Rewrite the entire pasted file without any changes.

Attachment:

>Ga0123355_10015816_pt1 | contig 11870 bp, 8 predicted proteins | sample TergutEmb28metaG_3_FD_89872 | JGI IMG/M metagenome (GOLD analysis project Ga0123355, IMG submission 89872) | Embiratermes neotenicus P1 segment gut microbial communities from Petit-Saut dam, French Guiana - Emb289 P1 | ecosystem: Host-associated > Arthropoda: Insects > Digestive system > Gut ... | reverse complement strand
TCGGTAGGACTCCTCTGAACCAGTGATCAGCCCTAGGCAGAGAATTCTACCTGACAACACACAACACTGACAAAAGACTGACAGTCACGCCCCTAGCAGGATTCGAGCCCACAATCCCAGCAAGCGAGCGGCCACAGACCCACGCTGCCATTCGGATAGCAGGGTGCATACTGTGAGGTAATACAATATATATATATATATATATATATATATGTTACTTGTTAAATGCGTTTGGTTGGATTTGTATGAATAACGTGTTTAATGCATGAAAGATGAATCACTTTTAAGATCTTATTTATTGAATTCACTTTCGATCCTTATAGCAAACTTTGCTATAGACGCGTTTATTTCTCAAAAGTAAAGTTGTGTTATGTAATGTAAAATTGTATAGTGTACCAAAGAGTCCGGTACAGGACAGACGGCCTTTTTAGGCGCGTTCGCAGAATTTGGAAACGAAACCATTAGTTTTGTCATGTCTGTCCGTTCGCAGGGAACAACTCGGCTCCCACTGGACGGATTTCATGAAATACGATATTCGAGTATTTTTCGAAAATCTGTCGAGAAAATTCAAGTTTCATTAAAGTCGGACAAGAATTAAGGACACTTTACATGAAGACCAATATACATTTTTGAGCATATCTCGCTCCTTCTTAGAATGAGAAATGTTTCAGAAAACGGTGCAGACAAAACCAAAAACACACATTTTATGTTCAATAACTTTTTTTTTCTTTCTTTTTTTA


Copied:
>Ga0123355_10015816_pt1 | contig 11870 bp, 8 predicted proteins | sample TergutEmb28metaG_3_FD_89872 | JGI IMG/M metagenome (GOLD analysis project Ga0123355, IMG submission 89872) | Embiratermes neotenicus P1 segment gut microbial communities from Petit-Saut dam, French Guiana - Emb289 P1 | ecosystem: Host-associated > Arthropoda: Insects > Digestive system > Gut ... | reverse complement strand
TCGGTAGGACTCCTCTGAACCAGTGATCAGCCCTAGGCAGAGAATTCTACCTGACAACACACAACACTGACAAAAGACTGACAGTCACGCCCCTAGCAGGATTCGAGCCCACAATCCCAGCAAGCGAGCGGCCACAGACCCACGCTGCCATTCGGATAGCAGGGTGCATACTGTGAGGTAATACAATATATATATATATATATATATATATATGTTACTTGTTAAATGCGTTTGGTTGGATTTGTATGAATAACGTGTTTAATGCATGAAAGATGAATCACTTTTAAGATCTTATTTATTGAATTCACTTTCGATCCTTATAGCAAACTTTGCTATAGACGCGTTTATTTCTCAAAAGTAAAGTTGTGTTATGTAATGTAAAATTGTATAGTGTACCAAAGAGTCCGGTACAGGACAGACGGCCTTTTTAGGCGCGTTCGCAGAATTTGGAAACGAAACCATTAGTTTTGTCATGTCTGTCCGTTCGCAGGGAACAACTCGGCTCCCACTGGACGGATTTCATGAAATACGATATTCGAGTATTTTTCGAAAATCTGTCGAGAAAATTCAAGTTTCATTAAAGTCGGACAAGAATTAAGGACACTTTACATGAAGACCAATATACATTTTTGAGCATATCTCGCTCCTTCTTAGAATGAGAAATGTTTCAGAAAACGGTGCAGACAAAACCAAAAACACACATTTTATGTTCAATAACTTTTTTTTTCTTTCTTTTTTTA